In our previous posts addressing solutions for solving the parking shortage for GFHS, we have outlined the school district’s plan and our plan.
Currently, GFHS has approximately 380 on-campus parking spots, which is by conservative measure about 300 short.
In order to address the parking shortage, the school district is planning to pursue three approaches.
The first, remove a substantial portion of the fabric of the picturesque and historic original campus landscaped open space on the northeast corner at 20th Street and 2nd Avenue South.
The beautiful treed campus is what makes Great Falls High School a very special and cohesive part of the neighborhood which can never be duplicated. A major reason why GFHS was selected as the most beautiful high school in Montana by Architectural Digest magazine.
The second, buy multiple single family residentially zoned 50’ x 150’ lots in the neighborhoods surrounding the school, rezone the properties, demolish the structures and build mini parking lots of no more than 20 parking space on each. The GFPS school board has already approved the purchase of the historic Campfire property and building at 1925 2nd Avenue South. The offer to pay $100K is contingent upon the City of Great Falls granting a zone change.
The third, is to acquire approximately 1/3 of Kranz Park to the west of Memorial Stadium for a large surface parking lot. This approach would also require a zone change.
Our architectural firm has advocated for a different approach to solve the parking problem at GFHS, structured parking on the existing one entire block of the practice Field. This became a real possibility when the school district installed an artificial surface in Memorial Stadium which now allows the football team to practice in the stadium.
The District’s options 2 and 3 requiring re-zoning of neighborhood single family properties and Kranz park will not be a “walk in the park, or the neighborhood” given the City’s attitude about liquidating park land, or approving “spot zoning”.
What is spot zoning?
From an article by ELYSSE JAMES | Orange County Register
March 13, 2012
“Spot zoning is when one area’s use differs from its surroundings; in this case, the surrounding area is designated as single family residential. It can be deemed illegal when it is not compatible with the existing zoning designations or with a community zoning plan.”
A judge has decided the Orange County Board of Supervisors used illegal spot zoning practices for a proposed senior living community in North Tustin that has been the subject of debate for three years.
Judge Gail Andler ruled that the zone change from single family residential to senior residential housing is illegal spot zoning, and that the county will have to cancel its approval of the Springs at Bethsaida development. https://www.ocregister.com/2012/03/13/judge-rules-illegal-spot-zoning-in-north-tustin-case/
So zoning is a problem for the District.
The District’s first option should elicit a negative vote from the Montana State Historic Preservation Office and the Great Falls Historic Preservation Commission.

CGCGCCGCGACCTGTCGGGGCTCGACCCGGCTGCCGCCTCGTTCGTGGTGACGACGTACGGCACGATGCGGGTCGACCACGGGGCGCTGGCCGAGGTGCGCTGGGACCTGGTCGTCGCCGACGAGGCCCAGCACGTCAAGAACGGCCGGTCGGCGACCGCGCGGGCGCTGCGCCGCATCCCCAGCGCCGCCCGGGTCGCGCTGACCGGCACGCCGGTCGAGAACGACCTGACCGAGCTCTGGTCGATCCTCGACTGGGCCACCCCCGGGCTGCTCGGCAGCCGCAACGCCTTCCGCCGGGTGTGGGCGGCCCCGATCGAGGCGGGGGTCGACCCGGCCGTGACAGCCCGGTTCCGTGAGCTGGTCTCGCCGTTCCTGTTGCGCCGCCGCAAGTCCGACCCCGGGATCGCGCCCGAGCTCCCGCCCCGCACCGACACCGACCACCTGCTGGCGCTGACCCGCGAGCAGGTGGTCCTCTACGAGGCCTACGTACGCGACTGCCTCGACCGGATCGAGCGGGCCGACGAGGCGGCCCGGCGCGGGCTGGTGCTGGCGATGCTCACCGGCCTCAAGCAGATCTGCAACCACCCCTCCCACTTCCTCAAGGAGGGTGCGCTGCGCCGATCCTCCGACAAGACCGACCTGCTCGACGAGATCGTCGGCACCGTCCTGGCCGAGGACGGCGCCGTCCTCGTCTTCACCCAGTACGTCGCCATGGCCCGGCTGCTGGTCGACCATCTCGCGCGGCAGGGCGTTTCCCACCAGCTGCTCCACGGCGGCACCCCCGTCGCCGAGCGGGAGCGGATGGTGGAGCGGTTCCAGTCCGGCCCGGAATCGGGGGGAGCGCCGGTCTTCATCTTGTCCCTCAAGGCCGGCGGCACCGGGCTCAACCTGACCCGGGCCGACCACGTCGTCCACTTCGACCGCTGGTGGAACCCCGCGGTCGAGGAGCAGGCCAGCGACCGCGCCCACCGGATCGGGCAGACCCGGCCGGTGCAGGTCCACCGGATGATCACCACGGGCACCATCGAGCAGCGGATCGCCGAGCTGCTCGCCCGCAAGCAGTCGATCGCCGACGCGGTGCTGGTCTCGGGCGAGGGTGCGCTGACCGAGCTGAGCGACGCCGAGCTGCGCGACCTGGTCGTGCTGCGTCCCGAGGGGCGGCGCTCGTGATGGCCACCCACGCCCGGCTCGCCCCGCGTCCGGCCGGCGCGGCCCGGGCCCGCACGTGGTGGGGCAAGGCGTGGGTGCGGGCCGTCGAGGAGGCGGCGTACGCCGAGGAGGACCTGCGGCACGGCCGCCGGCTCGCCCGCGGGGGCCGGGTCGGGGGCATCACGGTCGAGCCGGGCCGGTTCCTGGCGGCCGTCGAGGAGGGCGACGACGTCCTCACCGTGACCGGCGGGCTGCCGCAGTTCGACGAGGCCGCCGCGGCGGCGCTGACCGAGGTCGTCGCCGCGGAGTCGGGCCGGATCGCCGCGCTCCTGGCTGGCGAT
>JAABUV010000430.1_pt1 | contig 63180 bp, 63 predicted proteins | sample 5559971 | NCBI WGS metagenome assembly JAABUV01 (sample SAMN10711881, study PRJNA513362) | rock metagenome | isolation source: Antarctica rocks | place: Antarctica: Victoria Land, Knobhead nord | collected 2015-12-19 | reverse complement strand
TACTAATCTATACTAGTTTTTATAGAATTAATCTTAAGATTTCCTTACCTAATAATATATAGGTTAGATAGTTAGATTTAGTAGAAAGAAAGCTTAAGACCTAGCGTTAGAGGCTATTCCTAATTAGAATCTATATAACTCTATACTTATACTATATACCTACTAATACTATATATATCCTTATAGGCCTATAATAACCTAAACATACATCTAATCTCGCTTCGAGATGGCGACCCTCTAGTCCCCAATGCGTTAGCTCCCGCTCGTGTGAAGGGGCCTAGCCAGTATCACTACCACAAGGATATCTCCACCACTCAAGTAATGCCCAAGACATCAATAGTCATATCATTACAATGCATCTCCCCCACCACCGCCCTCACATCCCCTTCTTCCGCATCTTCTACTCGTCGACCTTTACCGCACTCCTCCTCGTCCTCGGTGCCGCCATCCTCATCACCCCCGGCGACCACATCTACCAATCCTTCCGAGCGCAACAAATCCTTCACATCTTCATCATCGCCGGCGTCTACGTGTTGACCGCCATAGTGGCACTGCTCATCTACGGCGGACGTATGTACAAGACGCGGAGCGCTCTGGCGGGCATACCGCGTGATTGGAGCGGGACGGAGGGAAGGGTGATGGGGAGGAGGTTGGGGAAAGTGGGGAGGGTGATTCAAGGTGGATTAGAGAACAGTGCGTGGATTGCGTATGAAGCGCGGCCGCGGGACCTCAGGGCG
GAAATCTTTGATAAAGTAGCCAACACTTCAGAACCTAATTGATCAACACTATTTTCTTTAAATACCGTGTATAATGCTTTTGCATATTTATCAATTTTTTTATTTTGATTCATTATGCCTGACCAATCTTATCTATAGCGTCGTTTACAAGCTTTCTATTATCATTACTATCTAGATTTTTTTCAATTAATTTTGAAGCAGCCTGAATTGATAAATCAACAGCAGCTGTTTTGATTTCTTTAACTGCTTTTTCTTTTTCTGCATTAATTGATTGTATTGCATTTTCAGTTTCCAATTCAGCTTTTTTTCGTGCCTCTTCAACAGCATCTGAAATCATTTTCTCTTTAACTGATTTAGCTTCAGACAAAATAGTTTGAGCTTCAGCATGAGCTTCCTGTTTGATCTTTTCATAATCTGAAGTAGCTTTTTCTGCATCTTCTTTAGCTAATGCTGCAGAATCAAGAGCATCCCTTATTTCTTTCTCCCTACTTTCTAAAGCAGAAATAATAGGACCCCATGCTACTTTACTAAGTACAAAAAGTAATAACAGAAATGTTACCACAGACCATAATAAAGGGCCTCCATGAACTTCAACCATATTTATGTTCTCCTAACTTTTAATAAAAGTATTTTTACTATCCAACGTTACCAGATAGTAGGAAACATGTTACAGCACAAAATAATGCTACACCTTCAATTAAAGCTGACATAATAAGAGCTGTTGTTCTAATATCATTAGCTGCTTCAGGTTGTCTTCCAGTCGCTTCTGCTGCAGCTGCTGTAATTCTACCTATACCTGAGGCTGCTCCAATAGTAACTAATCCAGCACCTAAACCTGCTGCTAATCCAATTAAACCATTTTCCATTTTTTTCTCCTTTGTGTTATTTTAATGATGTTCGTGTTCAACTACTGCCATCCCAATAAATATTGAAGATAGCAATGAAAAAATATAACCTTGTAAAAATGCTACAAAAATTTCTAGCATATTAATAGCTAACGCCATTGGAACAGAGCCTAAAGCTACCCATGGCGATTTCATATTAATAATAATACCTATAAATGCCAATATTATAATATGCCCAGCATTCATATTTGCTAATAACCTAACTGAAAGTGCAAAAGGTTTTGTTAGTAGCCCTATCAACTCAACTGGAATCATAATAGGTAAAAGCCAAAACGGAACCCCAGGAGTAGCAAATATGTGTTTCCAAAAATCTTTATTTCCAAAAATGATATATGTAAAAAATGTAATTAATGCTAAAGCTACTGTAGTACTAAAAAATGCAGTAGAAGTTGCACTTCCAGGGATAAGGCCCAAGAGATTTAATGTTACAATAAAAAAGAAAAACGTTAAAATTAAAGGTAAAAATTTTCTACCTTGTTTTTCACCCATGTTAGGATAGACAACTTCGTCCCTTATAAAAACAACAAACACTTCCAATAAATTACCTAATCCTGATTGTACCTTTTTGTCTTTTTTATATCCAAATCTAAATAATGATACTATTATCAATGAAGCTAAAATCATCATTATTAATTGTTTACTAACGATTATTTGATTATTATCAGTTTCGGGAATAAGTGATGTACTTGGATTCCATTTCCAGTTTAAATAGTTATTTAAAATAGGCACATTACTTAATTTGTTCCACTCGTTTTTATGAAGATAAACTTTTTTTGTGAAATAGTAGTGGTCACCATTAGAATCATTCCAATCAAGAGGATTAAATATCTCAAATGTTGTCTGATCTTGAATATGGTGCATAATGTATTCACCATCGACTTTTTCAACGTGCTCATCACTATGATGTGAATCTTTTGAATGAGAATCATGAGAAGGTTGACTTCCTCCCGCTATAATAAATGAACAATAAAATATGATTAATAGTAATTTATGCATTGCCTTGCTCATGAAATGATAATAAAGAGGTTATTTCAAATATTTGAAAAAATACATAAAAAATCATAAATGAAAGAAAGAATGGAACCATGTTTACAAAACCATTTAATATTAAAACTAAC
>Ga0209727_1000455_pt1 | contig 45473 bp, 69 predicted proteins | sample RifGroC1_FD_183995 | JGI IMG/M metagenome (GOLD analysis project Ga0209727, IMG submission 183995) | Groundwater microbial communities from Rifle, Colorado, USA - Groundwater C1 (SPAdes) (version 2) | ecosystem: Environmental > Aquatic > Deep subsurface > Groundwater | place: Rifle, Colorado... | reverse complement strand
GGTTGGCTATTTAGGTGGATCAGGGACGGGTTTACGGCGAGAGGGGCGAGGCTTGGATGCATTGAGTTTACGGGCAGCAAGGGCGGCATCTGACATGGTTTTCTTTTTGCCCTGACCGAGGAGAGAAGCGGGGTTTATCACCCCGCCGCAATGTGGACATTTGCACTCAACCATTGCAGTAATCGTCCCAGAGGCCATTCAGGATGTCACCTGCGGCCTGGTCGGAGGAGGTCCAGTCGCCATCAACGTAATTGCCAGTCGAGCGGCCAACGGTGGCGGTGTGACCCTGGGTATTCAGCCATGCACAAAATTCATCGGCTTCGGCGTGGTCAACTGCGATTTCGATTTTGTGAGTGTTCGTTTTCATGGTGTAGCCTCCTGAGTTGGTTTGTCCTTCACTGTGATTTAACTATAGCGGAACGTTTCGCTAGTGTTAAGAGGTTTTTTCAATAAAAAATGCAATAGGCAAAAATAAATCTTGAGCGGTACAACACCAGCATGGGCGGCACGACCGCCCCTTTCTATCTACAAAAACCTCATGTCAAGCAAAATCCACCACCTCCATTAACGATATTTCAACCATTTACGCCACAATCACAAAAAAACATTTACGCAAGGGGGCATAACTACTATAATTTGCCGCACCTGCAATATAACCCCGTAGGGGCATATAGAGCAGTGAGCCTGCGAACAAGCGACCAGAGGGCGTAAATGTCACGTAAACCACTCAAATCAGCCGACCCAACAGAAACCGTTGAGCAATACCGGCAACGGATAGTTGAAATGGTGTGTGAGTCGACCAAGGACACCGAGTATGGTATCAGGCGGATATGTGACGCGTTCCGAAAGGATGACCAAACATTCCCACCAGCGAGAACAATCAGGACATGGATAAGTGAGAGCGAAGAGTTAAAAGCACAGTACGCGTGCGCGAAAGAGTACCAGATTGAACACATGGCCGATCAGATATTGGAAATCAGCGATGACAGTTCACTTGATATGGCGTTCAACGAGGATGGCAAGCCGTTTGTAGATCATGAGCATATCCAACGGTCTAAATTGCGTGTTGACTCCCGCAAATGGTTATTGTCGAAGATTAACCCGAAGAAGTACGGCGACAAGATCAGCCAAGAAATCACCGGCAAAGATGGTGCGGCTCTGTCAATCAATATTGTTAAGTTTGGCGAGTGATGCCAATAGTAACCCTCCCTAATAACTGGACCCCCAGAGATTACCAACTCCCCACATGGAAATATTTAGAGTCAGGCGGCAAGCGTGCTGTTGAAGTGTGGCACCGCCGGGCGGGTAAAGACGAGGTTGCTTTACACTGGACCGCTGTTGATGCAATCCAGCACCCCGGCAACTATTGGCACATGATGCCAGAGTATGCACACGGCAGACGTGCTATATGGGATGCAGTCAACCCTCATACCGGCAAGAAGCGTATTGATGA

So why won’t the GFPS school district consider structured parking solution to the problem? They are currently saying and have repeatedly said in the past that they don’t have the $5M in available funds to build a parking structure for 300 cars.
Here’s the idea.
The district still needs to build a new Longfellow school. Why not use the much acclaimed design used for the new Giant Springs Elementary? The exact same school, but with a different name. That would save architectural and engineering fees and involve only minor changes; Maybe a different color palette. The new GSE is of relatively light weight construction and would be suited for soils conditions at the Longfellow site.
“The district still needs to build a new Longfellow school. Why not use the much acclaimed design used for the new Giant Springs Elementary? The exact same school, but with a different name. That would save architectural and engineering fees and involve only minor changes; Maybe a different color palette. The new GSE is of relatively light weight construction and would be suited for soils conditions at the Longfellow site.”
Students that happen to transfer from one school to the other would quickly recognize the same floor plan, where the offices were located, how to get to the restrooms, gym and library. Why try to reinvent the wheel?
The same contractor could be hired to build both schools and the district could potentially realize enough of a cost savings to make up the difference to build a parking structure at GFHS and solve a 50 year old problem without adversely affecting the GFHS campus, or the neighborhood surrounding it.
Well Tammy, tell us how you really feel about solving the parking problem at GFHS. Here’s what Superintendent Lacey wrote in a recent form Email to those who have expressed their feelings about the District’s plans:
“Finally I note that I would prefer not spending any money on parking.”